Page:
2. Bar-clamp the panels. Screw the pallets together by driving 4” wood screws down at an angle through the ends of the top stringers and into the top edges of the stringers below. Screw the end deck boards together with 1 1/2” wood screws, using four per side.

3. Remove one end deck board from the top of a third pallet. Place it on top of the two base pallets. Screw it to the pallet below, in the same way you joined the lower two pallets.

4. Nail two deck boards across the front ends of the stringers with 2” finish nails, to form a fascia on the front of the loveseat.

5. Remove the deck boards from the bottom of a pallet. Cut the stringers 25” long, removing a top deck board as necessary to make the cut. This will form the back of the loveseat. Use a speed square and pencil to mark a 15° angle on the face of each stringer at the cut end. Use a circular saw to make the angle cuts.

6. Enlist a helper to place the seatback in position, with the cut stringer ends sitting flush on the exposed stringers of the top pallet. Drill angled holes through the edges of the back’s stringers, down into the top of the seat stringers. Countersink the holes and fasten the back to the top seat pallet with 6” lag screws.

7. Sand the loveseat all over. Remove any splinters and smooth any rough sections. Paint or stain the loveseat if desired, or leave it natural to blend with the landscaping. Make the loveseat more comfortable by adding seat and back cushions.

Creative Options For Patio Loveseats

Although the design of the patio loveseat is meant to be both compact and attractive, you can customize your loveseat to better suit the dimensions and features of your yard. Convert to perimeter seating for small yards.

Remove the back from this loveseat and the base can be attached directly to fencing around the outside of a small yard, to take up the smallest footprint while still offering plenty of seating. Screw the base directly to wood or plastic fencing; drill holes in the base and wire it to cyclone or steel wire fencing.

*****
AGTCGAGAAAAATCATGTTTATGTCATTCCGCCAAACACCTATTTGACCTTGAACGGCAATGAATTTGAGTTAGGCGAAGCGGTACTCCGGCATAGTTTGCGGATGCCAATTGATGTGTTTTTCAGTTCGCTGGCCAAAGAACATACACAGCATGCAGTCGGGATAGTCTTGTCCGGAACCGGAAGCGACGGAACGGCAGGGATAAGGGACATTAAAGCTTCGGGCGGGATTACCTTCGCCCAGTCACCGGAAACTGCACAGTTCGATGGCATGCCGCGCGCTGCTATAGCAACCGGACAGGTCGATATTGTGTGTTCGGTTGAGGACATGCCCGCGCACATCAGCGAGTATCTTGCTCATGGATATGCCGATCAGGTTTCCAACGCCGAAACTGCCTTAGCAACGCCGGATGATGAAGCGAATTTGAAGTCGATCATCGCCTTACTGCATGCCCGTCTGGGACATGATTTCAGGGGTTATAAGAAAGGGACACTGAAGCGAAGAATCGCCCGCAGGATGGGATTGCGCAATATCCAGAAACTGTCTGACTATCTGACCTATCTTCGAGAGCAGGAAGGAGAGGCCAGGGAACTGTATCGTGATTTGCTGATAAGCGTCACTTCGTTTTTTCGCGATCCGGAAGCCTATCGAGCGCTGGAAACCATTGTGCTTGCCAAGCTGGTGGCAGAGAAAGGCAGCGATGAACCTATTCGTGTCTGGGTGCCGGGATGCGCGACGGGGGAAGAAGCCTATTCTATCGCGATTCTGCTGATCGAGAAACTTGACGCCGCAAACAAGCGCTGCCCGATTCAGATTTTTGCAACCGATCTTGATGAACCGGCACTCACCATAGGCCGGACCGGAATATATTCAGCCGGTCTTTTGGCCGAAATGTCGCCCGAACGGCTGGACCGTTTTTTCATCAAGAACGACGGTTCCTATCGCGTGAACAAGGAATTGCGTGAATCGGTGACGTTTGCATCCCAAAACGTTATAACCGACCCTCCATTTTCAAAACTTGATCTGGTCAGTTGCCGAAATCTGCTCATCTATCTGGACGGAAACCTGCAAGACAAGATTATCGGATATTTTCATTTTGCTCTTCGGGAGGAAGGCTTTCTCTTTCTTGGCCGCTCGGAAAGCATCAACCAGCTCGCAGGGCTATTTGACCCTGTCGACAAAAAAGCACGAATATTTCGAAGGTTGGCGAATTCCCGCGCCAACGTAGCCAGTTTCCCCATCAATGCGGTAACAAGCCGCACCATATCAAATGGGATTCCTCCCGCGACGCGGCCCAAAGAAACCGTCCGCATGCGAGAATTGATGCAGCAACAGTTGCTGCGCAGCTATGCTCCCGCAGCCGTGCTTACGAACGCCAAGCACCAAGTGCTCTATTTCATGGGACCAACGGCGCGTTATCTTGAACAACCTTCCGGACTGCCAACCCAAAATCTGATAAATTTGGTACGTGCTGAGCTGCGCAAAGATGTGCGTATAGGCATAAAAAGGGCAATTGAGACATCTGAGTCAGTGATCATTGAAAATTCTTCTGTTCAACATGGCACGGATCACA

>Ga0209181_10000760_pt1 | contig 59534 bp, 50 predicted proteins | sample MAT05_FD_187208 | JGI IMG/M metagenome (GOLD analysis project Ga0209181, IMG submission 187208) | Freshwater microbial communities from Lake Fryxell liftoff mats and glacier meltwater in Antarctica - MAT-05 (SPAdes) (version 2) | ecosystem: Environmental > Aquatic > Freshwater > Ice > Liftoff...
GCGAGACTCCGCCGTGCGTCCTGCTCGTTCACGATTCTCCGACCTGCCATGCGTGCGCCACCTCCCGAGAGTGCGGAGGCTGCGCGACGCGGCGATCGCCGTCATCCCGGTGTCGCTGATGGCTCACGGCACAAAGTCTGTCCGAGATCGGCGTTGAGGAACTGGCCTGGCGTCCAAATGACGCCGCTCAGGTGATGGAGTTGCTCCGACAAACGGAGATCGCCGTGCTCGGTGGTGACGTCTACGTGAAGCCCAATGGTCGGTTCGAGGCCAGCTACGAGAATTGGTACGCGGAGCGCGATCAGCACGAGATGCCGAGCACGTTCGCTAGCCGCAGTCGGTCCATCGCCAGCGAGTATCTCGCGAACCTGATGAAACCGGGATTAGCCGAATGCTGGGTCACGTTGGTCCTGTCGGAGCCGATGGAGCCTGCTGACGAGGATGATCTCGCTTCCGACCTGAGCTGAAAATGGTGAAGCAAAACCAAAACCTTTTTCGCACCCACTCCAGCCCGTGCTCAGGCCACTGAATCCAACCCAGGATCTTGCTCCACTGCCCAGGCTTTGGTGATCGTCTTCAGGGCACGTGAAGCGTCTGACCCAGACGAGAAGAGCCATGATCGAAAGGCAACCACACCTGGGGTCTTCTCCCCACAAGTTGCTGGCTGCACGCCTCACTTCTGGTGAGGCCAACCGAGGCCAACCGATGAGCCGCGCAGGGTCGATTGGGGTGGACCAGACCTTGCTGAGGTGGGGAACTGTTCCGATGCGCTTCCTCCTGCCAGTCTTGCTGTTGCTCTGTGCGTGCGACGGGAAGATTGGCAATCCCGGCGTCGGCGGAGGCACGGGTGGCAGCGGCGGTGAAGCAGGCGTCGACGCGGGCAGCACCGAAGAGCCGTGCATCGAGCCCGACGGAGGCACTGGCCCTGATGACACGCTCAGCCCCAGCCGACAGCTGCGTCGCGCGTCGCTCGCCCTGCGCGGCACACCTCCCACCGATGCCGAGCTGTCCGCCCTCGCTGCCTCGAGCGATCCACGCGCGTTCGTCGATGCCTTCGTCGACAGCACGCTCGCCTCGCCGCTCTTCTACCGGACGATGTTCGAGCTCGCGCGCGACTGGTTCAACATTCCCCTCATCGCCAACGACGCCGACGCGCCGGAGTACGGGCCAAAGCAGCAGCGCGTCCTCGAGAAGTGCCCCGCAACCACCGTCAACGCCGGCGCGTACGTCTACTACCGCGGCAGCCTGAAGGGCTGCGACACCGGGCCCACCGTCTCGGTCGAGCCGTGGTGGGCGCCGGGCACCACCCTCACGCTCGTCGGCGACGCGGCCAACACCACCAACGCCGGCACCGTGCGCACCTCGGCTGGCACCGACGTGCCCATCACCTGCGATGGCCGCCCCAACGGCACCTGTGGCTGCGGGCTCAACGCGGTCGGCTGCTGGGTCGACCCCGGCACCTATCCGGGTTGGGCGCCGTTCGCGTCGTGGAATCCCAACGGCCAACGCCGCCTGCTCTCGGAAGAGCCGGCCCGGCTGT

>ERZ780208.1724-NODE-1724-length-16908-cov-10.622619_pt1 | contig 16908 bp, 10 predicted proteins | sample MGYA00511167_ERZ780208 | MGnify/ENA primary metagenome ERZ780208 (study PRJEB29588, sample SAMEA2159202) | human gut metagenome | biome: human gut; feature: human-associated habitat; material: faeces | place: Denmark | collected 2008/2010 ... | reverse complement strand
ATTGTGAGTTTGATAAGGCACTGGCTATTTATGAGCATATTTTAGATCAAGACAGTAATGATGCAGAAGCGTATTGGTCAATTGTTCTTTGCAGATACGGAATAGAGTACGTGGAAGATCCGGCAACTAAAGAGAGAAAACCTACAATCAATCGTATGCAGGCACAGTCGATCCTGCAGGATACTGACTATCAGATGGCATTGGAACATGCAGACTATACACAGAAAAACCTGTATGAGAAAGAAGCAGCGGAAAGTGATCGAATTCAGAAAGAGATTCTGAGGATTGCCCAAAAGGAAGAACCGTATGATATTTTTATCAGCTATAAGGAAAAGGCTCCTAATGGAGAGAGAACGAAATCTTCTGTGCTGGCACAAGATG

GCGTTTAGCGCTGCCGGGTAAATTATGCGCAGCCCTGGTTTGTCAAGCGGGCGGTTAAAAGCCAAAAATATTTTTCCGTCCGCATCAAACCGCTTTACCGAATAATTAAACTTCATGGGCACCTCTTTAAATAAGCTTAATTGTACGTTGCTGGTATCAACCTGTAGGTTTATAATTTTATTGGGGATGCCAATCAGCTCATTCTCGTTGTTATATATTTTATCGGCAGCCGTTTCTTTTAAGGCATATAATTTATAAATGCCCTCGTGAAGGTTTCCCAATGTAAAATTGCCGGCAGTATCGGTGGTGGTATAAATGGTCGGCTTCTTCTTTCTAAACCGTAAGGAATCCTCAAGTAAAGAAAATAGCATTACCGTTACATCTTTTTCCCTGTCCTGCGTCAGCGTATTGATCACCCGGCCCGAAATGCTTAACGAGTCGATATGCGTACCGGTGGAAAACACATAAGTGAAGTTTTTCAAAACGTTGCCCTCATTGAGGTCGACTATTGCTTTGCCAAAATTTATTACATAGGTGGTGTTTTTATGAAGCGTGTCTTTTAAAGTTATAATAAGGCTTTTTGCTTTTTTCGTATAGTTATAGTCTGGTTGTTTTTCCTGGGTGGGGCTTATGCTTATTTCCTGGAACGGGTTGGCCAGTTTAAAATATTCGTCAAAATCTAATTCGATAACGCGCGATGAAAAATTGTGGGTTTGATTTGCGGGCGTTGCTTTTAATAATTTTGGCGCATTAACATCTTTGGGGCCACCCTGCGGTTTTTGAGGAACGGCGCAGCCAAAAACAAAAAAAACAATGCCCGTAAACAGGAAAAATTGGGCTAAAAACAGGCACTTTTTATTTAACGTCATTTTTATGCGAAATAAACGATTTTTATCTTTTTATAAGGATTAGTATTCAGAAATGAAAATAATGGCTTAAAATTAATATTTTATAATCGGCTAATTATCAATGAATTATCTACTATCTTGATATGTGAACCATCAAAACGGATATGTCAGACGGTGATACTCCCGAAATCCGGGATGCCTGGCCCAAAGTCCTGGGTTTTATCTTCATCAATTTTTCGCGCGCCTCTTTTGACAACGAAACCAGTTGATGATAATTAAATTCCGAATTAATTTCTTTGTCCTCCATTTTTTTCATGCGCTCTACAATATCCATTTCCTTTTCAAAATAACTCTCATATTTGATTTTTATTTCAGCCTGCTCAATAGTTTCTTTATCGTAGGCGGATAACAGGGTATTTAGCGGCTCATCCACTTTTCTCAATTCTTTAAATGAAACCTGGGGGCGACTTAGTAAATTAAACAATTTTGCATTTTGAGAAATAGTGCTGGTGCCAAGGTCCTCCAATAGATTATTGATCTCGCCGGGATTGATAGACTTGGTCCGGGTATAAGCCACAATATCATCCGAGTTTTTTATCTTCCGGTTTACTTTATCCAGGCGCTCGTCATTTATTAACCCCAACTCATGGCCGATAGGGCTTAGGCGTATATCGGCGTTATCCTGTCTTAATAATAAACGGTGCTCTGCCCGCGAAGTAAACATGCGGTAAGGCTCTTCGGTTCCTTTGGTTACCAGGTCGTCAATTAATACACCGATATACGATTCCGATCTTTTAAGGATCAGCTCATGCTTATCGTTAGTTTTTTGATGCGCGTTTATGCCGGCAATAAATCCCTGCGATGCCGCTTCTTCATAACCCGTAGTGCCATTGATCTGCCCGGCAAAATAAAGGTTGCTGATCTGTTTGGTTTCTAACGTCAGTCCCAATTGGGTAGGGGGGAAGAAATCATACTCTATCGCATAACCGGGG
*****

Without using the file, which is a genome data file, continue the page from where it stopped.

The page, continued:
Exploit large outdoor areas by using multiples of the loveseat. This design doesn’t include arms, which makes it easy to join multiple loveseats into a large seating structure that might work better in a long narrow yard or just to border one edge of a large patio or deck.

Go poolside by lowering the loveseat. Omit the bottom layer of pallets for the seat to put this loveseat on the level of a chaise lounge and adapt it for use next to a pool.

Capture it between large plants in a dense garden. The loveseat is just as usable in a setting where it will serve as a standalone bench. Blend it into a thoughtfully designed ornamental garden by positioning it next to a path and put planters on either side with tall or bushy growing shrubs or ornamental trees.

What You’Ll Need

Pry bar or hammer

Power drill and bits

Circular saw or reciprocating saw

Speed square


Palm sander

Paintbrush (optional)

4 pallets

6” wood screws

6” lag screws

1 1/2” wood screws

2” finish nails

4” lag screws

100-grit sandpaper

Seat and back cushions (optional)

Paint, stain, or other finish (optional)

Publisher‏:‎Voyageur Press; Illustrated edition (2 January 2018)
Paperback‏:‎144 pages
Dimensions‏:‎20.32 x 1.27 x 25.4 cm